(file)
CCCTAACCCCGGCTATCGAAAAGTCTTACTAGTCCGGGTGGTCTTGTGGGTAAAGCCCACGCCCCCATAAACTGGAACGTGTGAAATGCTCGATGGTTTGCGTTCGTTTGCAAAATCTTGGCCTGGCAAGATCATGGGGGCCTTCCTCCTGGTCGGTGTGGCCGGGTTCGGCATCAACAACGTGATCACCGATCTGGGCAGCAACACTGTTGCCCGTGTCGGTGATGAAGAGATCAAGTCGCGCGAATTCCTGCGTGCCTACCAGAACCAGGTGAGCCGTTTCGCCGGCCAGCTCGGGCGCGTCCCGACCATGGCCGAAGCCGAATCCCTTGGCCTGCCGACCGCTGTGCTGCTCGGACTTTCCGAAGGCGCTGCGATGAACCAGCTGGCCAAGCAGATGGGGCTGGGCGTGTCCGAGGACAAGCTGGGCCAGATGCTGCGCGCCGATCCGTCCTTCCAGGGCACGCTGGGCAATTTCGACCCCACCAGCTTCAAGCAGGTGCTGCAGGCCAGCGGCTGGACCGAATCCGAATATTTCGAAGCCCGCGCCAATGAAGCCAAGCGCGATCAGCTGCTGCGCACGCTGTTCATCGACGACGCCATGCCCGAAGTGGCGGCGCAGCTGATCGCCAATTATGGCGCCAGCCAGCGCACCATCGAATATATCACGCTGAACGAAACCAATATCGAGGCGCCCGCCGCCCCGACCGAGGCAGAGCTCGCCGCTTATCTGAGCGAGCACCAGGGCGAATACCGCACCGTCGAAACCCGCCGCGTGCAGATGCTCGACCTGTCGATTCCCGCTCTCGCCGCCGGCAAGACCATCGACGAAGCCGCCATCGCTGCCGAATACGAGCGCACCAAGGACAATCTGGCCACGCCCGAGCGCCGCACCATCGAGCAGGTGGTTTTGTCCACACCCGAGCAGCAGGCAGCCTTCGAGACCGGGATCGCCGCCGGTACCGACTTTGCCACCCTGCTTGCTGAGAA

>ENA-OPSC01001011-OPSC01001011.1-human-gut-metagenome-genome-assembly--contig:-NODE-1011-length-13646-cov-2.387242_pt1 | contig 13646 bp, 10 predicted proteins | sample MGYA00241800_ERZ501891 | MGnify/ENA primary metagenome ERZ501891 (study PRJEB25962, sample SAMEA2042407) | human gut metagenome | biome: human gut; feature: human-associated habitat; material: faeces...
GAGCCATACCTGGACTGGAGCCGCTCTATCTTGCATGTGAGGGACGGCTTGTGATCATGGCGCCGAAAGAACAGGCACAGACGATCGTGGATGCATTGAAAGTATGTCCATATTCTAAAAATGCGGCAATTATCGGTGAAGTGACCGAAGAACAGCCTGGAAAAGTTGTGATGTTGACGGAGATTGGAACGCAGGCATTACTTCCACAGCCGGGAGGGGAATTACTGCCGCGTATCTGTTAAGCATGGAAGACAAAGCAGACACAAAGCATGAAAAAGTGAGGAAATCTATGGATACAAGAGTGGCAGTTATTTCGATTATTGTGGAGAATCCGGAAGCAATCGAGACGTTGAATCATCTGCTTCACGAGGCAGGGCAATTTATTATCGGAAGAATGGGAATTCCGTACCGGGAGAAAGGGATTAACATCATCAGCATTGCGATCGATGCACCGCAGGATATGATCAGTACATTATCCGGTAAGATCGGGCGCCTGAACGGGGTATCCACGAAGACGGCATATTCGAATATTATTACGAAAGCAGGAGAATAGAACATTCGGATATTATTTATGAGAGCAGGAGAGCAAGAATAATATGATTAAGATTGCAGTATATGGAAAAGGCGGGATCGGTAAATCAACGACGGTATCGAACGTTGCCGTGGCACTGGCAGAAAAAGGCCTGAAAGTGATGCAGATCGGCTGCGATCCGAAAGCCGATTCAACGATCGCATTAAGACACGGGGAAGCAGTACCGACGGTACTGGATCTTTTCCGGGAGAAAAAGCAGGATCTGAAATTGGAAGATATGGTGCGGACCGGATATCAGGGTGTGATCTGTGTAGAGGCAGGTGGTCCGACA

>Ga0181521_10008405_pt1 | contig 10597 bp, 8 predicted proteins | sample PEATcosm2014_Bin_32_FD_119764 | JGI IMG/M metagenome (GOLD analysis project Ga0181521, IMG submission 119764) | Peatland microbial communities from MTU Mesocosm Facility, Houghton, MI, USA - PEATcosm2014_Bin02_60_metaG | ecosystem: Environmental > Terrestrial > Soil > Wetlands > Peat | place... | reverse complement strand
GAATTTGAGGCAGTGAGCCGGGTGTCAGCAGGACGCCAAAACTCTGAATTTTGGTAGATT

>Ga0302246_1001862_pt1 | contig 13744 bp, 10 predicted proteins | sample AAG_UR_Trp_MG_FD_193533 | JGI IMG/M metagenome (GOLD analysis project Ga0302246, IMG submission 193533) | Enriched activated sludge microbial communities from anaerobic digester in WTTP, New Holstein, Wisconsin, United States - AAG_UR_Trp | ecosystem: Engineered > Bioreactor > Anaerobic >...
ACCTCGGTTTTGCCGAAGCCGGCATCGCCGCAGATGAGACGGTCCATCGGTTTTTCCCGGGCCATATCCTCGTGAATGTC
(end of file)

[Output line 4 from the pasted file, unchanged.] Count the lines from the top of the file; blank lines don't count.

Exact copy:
>Ga0181521_10008405_pt1 | contig 10597 bp, 8 predicted proteins | sample PEATcosm2014_Bin_32_FD_119764 | JGI IMG/M metagenome (GOLD analysis project Ga0181521, IMG submission 119764) | Peatland microbial communities from MTU Mesocosm Facility, Houghton, MI, USA - PEATcosm2014_Bin02_60_metaG | ecosystem: Environmental > Terrestrial > Soil > Wetlands > Peat | place... | reverse complement strand